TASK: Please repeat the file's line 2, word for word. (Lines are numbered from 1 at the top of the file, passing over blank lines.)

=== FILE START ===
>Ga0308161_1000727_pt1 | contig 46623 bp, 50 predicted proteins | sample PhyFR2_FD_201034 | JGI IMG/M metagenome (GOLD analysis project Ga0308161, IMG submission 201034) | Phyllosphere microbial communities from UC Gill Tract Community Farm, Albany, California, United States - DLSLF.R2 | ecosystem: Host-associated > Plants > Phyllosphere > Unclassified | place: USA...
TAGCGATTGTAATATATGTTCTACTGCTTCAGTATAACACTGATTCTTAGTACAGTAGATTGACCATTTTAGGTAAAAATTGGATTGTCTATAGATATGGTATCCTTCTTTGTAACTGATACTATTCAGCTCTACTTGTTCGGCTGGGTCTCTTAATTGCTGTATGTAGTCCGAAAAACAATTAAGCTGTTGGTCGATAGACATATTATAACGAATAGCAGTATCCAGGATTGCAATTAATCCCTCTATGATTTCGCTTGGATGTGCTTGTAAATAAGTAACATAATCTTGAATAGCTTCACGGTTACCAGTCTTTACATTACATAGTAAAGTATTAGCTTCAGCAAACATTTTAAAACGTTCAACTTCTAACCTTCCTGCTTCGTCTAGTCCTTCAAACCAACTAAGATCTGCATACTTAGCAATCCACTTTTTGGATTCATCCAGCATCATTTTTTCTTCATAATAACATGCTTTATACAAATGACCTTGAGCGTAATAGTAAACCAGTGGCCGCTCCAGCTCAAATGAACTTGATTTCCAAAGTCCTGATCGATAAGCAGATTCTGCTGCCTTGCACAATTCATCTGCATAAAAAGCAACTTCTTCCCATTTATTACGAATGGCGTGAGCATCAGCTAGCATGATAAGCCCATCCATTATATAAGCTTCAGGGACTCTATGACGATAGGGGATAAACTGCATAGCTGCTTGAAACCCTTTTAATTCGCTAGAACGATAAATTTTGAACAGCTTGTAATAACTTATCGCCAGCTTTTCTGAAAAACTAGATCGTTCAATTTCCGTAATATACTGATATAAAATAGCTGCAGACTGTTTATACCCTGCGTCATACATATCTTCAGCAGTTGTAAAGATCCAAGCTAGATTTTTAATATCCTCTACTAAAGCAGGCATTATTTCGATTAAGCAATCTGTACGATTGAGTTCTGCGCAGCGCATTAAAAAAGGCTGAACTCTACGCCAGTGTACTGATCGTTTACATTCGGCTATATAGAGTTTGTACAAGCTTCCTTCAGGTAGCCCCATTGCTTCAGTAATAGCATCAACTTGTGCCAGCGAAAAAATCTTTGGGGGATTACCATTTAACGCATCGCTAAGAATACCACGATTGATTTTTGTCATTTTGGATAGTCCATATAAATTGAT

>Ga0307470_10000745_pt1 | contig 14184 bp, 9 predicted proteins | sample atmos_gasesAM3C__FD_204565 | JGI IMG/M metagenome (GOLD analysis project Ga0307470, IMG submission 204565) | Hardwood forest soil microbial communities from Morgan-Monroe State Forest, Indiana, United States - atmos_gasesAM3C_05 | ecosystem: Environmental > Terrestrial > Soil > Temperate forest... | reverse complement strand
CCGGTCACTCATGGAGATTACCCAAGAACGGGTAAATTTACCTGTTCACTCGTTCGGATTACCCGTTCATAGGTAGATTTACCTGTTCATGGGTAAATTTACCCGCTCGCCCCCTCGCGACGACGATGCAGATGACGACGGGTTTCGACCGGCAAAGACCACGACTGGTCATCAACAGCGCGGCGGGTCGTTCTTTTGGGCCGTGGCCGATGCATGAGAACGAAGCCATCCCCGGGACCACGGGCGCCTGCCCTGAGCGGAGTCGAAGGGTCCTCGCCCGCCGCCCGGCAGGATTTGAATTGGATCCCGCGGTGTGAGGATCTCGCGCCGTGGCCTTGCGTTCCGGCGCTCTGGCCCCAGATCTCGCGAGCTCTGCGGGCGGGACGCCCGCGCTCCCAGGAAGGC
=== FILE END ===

TAGCGATTGTAATATATGTTCTACTGCTTCAGTATAACACTGATTCTTAGTACAGTAGATTGACCATTTTAGGTAAAAATTGGATTGTCTATAGATATGGTATCCTTCTTTGTAACTGATACTATTCAGCTCTACTTGTTCGGCTGGGTCTCTTAATTGCTGTATGTAGTCCGAAAAACAATTAAGCTGTTGGTCGATAGACATATTATAACGAATAGCAGTATCCAGGATTGCAATTAATCCCTCTATGATTTCGCTTGGATGTGCTTGTAAATAAGTAACATAATCTTGAATAGCTTCACGGTTACCAGTCTTTACATTACATAGTAAAGTATTAGCTTCAGCAAACATTTTAAAACGTTCAACTTCTAACCTTCCTGCTTCGTCTAGTCCTTCAAACCAACTAAGATCTGCATACTTAGCAATCCACTTTTTGGATTCATCCAGCATCATTTTTTCTTCATAATAACATGCTTTATACAAATGACCTTGAGCGTAATAGTAAACCAGTGGCCGCTCCAGCTCAAATGAACTTGATTTCCAAAGTCCTGATCGATAAGCAGATTCTGCTGCCTTGCACAATTCATCTGCATAAAAAGCAACTTCTTCCCATTTATTACGAATGGCGTGAGCATCAGCTAGCATGATAAGCCCATCCATTATATAAGCTTCAGGGACTCTATGACGATAGGGGATAAACTGCATAGCTGCTTGAAACCCTTTTAATTCGCTAGAACGATAAATTTTGAACAGCTTGTAATAACTTATCGCCAGCTTTTCTGAAAAACTAGATCGTTCAATTTCCGTAATATACTGATATAAAATAGCTGCAGACTGTTTATACCCTGCGTCATACATATCTTCAGCAGTTGTAAAGATCCAAGCTAGATTTTTAATATCCTCTACTAAAGCAGGCATTATTTCGATTAAGCAATCTGTACGATTGAGTTCTGCGCAGCGCATTAAAAAAGGCTGAACTCTACGCCAGTGTACTGATCGTTTACATTCGGCTATATAGAGTTTGTACAAGCTTCCTTCAGGTAGCCCCATTGCTTCAGTAATAGCATCAACTTGTGCCAGCGAAAAAATCTTTGGGGGATTACCATTTAACGCATCGCTAAGAATACCACGATTGATTTTTGTCATTTTGGATAGTCCATATAAATTGAT